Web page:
CHP Urges Motorists to Drive Carefully Near Big Rigs
EAST LOS ANGELES, Aug. 8, 2007 (KABC-TV) (KABC) -- The CHP is warning motorists of the dangers of driving unsafely near big rigs on our freeways. If you cause an accident, it can be catastrophic and deadly. The highway patrol is launching a new public awareness campaign.
How much distance does a big rig traveling at highway speeds need to stop in relation to a car? The answer is one we all had to know when we were studying for our drivers test, but for many drivers that is the last time that equation is ever considered, and that is proving to be a problem.
It's often jammed, much of it by trucks: Big Rig Alley. The 710 corridor from the ports to East Los Angeles, a freeway the CHP says is often driven erratically.
"It surprises me every day, actually, what I see out there," said Kenneth Duke, California Highway Patrol.
Surprised not by the truck drivers, but by those driving the cars. The CHP is now patrolling from the skies; a new strike team focusing on what the CHP calls growing trouble: cars driven dangerously around trucks, unsafe lane changes, unsafe speeds, unsafe passing.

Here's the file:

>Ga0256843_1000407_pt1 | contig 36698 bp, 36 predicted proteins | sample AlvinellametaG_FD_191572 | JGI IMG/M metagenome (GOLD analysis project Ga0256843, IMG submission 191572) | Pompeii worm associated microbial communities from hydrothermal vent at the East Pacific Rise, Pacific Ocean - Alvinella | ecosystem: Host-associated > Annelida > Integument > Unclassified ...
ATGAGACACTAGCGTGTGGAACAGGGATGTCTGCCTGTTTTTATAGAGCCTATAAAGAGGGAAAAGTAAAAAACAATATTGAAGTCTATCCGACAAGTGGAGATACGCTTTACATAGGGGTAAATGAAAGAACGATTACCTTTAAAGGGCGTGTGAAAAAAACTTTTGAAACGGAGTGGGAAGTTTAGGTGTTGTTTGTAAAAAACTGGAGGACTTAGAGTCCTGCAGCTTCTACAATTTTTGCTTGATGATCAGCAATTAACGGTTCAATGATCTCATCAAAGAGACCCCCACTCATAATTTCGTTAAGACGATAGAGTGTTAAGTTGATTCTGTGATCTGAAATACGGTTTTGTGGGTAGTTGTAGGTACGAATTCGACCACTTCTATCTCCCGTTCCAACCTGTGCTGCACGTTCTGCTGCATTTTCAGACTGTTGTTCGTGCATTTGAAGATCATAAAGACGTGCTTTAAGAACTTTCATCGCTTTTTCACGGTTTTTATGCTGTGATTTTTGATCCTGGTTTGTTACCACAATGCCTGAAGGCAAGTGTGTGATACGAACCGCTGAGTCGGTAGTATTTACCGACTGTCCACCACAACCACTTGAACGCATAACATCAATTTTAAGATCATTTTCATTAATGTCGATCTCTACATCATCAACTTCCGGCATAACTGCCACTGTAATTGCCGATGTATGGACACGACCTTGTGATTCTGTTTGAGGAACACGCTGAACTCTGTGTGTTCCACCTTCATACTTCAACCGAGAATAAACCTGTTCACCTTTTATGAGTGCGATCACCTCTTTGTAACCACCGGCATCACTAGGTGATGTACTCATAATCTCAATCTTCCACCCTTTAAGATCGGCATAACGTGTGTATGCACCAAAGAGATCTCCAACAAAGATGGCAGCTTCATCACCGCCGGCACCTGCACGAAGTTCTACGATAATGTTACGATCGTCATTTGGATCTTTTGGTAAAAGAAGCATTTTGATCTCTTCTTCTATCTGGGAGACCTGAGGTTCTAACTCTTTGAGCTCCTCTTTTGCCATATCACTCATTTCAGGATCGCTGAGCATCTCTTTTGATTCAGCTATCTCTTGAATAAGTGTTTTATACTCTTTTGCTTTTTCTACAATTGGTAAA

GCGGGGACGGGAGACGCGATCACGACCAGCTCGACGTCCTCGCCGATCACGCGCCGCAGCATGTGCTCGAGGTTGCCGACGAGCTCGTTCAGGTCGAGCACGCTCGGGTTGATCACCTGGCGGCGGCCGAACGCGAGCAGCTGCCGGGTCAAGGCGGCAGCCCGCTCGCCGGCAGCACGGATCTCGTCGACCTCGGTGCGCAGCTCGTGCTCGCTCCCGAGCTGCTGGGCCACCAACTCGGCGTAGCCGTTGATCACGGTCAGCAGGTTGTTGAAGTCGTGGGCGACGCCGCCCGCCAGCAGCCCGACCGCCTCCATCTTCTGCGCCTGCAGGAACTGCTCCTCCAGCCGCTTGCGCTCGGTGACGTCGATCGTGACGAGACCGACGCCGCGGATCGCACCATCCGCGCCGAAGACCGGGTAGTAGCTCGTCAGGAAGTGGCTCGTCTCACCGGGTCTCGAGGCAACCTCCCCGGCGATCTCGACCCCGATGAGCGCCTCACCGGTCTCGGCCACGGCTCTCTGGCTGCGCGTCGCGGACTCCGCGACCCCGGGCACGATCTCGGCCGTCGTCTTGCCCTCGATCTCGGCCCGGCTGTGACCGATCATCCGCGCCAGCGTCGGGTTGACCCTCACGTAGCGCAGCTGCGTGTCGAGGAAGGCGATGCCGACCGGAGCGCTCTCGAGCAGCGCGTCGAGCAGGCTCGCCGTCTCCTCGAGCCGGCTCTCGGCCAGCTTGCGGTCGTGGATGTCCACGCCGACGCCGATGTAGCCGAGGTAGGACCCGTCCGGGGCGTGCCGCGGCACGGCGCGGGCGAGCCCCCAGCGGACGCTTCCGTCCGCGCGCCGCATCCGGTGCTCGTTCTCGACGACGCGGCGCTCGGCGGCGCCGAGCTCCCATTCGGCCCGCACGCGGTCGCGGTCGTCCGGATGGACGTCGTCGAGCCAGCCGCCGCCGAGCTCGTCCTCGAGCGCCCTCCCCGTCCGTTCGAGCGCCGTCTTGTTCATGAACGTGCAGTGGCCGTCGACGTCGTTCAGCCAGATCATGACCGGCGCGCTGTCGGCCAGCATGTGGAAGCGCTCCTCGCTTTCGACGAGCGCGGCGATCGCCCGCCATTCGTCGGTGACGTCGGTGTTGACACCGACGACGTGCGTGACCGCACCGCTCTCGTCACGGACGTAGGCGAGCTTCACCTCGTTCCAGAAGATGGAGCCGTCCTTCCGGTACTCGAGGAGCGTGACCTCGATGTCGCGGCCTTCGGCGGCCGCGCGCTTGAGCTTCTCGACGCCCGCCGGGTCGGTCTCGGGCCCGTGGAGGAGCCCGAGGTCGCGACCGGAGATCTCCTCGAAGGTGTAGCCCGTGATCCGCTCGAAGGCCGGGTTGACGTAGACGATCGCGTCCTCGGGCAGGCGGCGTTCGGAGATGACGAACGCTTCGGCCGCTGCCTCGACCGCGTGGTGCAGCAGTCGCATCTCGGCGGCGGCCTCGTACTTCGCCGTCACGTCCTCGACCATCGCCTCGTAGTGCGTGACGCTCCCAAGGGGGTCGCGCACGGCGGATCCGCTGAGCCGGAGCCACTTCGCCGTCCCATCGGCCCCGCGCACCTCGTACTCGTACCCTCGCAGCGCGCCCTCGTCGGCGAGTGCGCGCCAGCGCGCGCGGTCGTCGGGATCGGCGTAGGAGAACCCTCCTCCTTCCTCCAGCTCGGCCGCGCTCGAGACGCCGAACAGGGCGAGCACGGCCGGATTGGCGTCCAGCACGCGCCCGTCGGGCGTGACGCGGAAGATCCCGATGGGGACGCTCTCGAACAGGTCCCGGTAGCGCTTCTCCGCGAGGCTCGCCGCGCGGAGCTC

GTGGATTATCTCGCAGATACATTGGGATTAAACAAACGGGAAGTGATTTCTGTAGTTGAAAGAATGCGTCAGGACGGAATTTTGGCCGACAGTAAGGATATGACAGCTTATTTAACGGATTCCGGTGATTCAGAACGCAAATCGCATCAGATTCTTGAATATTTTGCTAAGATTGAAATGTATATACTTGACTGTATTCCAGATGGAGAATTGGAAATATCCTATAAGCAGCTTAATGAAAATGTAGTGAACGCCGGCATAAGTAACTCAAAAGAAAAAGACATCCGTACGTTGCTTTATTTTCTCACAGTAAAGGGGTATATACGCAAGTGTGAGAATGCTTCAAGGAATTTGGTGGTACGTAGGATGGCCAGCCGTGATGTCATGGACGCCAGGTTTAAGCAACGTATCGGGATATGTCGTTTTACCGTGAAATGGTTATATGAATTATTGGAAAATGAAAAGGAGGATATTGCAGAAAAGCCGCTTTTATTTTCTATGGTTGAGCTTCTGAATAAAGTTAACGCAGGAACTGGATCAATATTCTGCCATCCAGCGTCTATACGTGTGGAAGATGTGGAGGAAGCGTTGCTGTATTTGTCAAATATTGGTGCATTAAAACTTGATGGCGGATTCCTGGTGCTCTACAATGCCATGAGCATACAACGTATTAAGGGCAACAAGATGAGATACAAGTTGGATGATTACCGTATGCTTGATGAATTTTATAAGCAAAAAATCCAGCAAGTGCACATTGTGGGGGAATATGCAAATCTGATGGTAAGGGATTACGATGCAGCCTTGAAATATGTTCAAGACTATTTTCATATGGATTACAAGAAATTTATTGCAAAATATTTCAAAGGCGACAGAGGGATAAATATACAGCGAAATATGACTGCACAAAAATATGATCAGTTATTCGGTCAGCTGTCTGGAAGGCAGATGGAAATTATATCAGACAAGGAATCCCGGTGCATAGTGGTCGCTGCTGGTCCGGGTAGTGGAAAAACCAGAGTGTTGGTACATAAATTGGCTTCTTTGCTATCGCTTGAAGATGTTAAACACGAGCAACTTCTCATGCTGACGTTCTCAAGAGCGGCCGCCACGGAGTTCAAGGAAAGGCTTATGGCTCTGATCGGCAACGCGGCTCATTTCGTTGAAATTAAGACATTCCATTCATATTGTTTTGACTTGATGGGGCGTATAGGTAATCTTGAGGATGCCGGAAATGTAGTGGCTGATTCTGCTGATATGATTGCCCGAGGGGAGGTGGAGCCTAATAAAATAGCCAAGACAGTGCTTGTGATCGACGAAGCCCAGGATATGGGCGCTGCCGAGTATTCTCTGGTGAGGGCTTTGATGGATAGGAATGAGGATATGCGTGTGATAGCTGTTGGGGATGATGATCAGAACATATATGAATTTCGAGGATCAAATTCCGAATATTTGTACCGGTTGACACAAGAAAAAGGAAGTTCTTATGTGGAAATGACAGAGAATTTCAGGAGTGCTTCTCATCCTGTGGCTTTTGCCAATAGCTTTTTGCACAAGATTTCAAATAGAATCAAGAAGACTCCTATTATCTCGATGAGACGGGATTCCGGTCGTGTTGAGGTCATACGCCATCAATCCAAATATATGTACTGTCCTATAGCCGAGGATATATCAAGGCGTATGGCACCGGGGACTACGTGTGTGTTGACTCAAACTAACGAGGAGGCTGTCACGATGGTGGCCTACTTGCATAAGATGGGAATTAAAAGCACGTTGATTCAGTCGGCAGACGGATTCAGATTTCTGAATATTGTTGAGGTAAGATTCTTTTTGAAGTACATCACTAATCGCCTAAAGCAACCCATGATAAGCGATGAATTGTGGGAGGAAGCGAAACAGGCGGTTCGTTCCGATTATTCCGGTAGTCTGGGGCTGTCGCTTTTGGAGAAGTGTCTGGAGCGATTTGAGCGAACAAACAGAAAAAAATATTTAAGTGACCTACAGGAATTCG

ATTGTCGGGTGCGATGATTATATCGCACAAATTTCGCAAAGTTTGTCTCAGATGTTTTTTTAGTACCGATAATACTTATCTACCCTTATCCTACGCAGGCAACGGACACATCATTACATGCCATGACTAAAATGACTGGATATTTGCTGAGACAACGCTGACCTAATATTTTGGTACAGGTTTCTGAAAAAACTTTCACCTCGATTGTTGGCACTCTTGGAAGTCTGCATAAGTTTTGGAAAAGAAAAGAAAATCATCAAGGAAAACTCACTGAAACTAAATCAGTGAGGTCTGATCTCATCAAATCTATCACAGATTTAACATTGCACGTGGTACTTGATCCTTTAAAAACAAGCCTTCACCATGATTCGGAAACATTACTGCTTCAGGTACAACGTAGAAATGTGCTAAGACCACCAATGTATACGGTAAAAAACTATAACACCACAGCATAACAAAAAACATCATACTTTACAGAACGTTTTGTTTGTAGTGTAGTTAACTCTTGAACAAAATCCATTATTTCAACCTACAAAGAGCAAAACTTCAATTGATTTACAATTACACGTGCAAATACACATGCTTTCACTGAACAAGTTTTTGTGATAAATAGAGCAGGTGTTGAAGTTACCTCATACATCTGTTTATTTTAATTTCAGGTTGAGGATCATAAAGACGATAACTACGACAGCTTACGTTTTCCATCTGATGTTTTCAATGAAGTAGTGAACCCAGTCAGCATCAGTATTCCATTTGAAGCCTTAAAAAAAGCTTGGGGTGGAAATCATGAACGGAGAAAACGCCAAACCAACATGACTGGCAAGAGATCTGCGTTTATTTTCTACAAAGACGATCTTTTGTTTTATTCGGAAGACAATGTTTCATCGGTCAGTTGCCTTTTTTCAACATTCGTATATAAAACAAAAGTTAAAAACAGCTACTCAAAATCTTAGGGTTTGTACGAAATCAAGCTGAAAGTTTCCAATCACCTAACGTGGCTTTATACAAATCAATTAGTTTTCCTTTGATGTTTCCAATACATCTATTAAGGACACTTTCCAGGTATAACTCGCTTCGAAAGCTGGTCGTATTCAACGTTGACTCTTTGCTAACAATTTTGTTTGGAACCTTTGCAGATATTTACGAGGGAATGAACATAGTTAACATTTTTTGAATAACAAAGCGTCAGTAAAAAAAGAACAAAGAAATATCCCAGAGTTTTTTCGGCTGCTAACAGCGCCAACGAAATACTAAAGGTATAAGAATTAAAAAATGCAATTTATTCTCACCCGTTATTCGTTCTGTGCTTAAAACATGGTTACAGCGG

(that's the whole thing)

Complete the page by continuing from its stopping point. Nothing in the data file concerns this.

"Any violation that would cause a truck to have to take evasive action or any violation that makes it difficult for the truck to come to a safe stop," said Asst. Chief Craig Klein of the California Highway Patrol.
On California highways the numbers are on the rise. Now 51 percent of all big-rig-related crashes are caused by cars. And of the deadly big rig crashes, 76 percent are called caused by cars.
Trucker Ruben Moran calls freeway driving crazy. "They drive like they're in the jungle. Too many accidents on the freeway. The traffic is very heavy," he said.
The CHP says the biggest problem is drivers cutting in front of trucks and hitting the brakes. Often drivers don't realize an 80,000-pound truck needs three times the stopping distance needed for a car.
Another trouble spot: "The blind spots that are within a truck tractor. What you would consider a normal lane change, is done largely without the truck driver having seen you as they move into the lane and then move on. " said the CHP's Kenneth Duke.
The effort here underway by CHP is an effort not only to enforce but to educate.
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